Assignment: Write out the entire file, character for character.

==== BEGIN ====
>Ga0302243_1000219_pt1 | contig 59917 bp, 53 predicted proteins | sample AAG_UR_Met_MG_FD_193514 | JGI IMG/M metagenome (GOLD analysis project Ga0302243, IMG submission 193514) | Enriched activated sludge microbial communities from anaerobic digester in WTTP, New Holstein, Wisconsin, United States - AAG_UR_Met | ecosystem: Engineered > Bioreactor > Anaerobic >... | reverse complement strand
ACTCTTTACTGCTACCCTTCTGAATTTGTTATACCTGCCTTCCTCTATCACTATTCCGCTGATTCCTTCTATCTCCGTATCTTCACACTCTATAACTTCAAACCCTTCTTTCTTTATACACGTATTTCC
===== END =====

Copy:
>Ga0302243_1000219_pt1 | contig 59917 bp, 53 predicted proteins | sample AAG_UR_Met_MG_FD_193514 | JGI IMG/M metagenome (GOLD analysis project Ga0302243, IMG submission 193514) | Enriched activated sludge microbial communities from anaerobic digester in WTTP, New Holstein, Wisconsin, United States - AAG_UR_Met | ecosystem: Engineered > Bioreactor > Anaerobic >... | reverse complement strand
ACTCTTTACTGCTACCCTTCTGAATTTGTTATACCTGCCTTCCTCTATCACTATTCCGCTGATTCCTTCTATCTCCGTATCTTCACACTCTATAACTTCAAACCCTTCTTTCTTTATACACGTATTTCC